where n 0 = 1.58 is the refractive index of the glass, τc = 0.4 fs the electronic collision time, L = 10 µm the interaction length, λ 0 the laser wavelength and T = 1 - Abs the plasma-induced-transmission. We assume the interaction length is on the same order of magnitude than the confocal parameter . The measured free electron density ranges from 0.2 to 3 × 1017 cm−3, and is four orders of magnitude below the critical electron density, which is about 1021 cm−3 at the laser wavelength. In our glass, the Ag+ ions density is about 3 × 1020 cm−3. Assuming that each released electron is trapped by one Ag+ ion, we can consider that 1 Ag0 is formed per 1000 Ag+ ions.
Appendix B: Calculations
B.A. Temperature evolution under laser irradiation
The laser used in our experiments presents a high repetition rate (9.44 MHz). Thus, the accumulation of the energy pulse after pulse in the glass leads to an increase of the temperature [17,18]. To represent the cumulative heating effects during the laser irradiation, we solve the 1D heat equation with a source term corresponding to the laser :
The heat source term Q follows the laser temporal and spatial profiles and is defined as:
By using the initial conditions, , we can find an analytic solution:Table 1 .
An important parameter is the deposited energy contributing to the temperature increase. This parameter is represented by α, the absorbed energy. We have first carried out a pulse to pulse absorption measurement to estimate the deposited energy per pulse. Figure 7 shows that less than 1% of the laser energy is absorbed by the glass. The transient absorption pump-probe experiment gives actually α = 0.04%.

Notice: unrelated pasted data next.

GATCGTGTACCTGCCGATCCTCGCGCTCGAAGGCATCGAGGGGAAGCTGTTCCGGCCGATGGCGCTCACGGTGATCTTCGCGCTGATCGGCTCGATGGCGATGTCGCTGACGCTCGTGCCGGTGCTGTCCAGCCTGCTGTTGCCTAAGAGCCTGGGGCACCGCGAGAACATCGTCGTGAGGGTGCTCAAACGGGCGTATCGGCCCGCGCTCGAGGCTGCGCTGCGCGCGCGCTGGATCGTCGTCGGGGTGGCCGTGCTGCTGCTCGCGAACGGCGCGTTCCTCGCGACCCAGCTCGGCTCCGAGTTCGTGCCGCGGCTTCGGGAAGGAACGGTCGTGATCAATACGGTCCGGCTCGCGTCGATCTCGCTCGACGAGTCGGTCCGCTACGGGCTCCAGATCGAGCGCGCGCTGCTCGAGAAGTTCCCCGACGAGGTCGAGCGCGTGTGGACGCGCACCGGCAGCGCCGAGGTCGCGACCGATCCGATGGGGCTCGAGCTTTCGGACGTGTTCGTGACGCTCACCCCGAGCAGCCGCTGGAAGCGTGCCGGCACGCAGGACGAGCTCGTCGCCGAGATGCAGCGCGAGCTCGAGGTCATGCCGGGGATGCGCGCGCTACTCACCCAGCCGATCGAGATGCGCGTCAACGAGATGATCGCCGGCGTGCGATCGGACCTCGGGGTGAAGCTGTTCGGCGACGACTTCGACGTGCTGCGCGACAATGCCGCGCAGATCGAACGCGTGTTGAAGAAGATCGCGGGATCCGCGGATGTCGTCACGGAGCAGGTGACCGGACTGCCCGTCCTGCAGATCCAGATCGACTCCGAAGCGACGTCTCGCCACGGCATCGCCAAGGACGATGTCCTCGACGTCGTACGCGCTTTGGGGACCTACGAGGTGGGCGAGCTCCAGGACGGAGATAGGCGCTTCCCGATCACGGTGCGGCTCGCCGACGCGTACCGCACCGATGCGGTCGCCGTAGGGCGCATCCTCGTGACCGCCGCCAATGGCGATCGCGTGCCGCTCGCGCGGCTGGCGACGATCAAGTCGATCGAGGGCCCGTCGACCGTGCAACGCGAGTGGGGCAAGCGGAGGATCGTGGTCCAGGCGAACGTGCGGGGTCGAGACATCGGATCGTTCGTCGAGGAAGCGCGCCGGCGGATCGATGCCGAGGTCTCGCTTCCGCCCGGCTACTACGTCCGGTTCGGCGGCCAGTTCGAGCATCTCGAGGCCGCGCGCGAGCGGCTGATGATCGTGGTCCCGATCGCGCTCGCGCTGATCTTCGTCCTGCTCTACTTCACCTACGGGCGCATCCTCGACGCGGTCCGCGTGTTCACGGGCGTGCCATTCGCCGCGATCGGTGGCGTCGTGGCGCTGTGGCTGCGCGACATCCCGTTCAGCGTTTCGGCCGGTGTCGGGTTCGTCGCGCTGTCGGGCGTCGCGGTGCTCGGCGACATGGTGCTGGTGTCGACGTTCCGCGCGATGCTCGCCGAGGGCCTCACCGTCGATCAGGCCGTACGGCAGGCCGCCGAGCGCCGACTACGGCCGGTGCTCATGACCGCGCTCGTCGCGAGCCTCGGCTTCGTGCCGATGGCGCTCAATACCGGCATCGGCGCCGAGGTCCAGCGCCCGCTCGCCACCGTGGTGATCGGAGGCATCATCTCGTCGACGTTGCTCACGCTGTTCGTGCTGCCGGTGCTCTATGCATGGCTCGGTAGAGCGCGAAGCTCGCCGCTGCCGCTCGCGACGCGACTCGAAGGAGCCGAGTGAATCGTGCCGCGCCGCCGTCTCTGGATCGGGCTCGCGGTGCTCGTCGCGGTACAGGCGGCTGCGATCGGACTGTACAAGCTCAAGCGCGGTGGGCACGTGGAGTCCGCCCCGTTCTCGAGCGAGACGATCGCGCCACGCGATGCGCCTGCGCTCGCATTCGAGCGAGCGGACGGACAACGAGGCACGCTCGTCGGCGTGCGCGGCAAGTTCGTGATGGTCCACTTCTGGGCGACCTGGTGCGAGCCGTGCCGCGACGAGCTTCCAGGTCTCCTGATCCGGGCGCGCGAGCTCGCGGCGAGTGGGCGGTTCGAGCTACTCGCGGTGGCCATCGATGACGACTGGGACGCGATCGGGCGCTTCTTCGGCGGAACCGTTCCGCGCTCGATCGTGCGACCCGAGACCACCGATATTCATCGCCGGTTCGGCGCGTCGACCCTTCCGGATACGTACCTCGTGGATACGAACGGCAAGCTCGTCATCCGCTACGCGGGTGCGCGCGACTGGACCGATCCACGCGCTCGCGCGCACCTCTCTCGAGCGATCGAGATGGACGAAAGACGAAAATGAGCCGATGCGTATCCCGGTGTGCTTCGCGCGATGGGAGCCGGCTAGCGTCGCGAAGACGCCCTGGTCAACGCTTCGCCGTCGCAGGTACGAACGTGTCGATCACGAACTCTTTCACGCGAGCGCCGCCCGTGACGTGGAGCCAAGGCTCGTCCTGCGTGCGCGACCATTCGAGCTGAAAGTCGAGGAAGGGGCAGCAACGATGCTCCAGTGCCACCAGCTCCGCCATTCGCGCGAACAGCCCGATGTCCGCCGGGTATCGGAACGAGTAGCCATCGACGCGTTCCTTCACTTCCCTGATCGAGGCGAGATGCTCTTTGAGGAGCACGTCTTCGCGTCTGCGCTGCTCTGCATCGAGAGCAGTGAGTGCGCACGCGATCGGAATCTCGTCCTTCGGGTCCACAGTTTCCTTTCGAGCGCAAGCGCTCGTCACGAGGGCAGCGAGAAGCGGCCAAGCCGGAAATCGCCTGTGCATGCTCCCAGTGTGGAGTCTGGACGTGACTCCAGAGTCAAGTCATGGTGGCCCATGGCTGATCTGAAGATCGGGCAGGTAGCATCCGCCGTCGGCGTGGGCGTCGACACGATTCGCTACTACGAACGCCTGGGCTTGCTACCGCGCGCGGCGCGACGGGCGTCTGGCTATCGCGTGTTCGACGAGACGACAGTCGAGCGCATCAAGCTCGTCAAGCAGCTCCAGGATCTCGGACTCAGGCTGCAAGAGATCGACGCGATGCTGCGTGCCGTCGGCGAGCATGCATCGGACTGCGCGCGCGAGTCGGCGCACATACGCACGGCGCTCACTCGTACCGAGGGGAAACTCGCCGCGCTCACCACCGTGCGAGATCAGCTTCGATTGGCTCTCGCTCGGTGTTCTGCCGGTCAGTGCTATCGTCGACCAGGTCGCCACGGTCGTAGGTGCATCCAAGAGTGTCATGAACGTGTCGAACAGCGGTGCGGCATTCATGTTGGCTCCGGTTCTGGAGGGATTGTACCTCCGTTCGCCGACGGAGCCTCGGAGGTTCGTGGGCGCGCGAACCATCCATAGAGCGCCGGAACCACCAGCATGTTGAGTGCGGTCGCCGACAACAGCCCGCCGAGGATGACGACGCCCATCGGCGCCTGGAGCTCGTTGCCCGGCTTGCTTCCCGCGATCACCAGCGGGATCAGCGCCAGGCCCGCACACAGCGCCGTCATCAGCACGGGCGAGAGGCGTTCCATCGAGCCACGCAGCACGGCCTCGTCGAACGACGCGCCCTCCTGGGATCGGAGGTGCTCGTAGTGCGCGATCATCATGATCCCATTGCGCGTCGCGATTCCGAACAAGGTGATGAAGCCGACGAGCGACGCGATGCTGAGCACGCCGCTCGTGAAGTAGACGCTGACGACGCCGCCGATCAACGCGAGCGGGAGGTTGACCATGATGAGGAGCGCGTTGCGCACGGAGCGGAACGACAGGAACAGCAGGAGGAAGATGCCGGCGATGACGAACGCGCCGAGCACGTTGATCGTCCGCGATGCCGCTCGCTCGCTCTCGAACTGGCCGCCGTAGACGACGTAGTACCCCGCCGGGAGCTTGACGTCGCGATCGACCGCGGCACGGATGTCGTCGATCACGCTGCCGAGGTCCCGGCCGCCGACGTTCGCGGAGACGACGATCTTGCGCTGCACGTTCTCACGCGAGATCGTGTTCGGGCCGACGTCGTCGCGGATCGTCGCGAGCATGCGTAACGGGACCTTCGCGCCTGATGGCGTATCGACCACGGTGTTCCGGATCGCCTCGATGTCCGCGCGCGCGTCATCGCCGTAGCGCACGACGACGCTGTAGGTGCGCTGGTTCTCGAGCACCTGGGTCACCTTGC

The results of the calculation are presented in Fig. 8 . To illustrate the cumulative effects, 2 regimes at 10 kHz and 10 MHz repetition rates, are compared in Fig. 8(A). In the 10 kHz regime (dotted blue curve), the temperature remains the same after several pulses. The temperature clearly increases in the 10 MHz regime (red curve). In this case, the time between two pulses is too short to allow the thermalization of the glass.
Figure 8(B) presents the results after several 1000 pulses in our experimental conditions. We can observe that the diffusion activation temperature for the silver (150 °C) is achieved after 2000 pulses. As represented by the grey dotted line, for 10000 pulses, the temperature is below the glass transition temperature (375°C). Thus, the maximal achieved temperature is sufficient to allow the diffusion of silver species but is too low to induce any strong damage in the glass.
B.B. Modeling of the diffusion mechanism
This calculation addresses on the diffusion and photo-dissociation effects of Ag0 and silver clusters respectively, assuming that the electrons are created and trapped to form Ag0 quasi-instantaneously compared to the diffusion time scale (µs). To simulate on a long time scale (µs) the silver cluster formation, different hypothesis was adopted. First, two regions can be distinguished. A central region where photo-dissociation of the silver clusters occurs and a periphery zone where the silver clusters can persist. Initially, the Ag0 concentration which follows the laser deposited energy, presents a strong gradient. Then, assuming that following their formation, the silver clusters Agm x+ are immediately dissociated into Ag0 atoms and Ag+ ions, an effective Ag0 diffusion in the central region can be considered. Moreover, assuming that the silver clusters have a very low mobility in the glass matrix and that the chemical reaction between Ag0 and Ag+ to form clusters is quasi-instantaneous, we can consider that the Ag0 concentration drops to zero in the periphery zone. In this simplified model, the initial and boundary conditions for the Ag0 diffusion equation were the existence of a strong Ag0 concentration in the central region and no Ag0 atoms on the periphery. An analytical solution was found in the 1D case, assuming that the silver cluster density corresponds to the integral difference between the initial and final (remaining) Ag0 concentrations.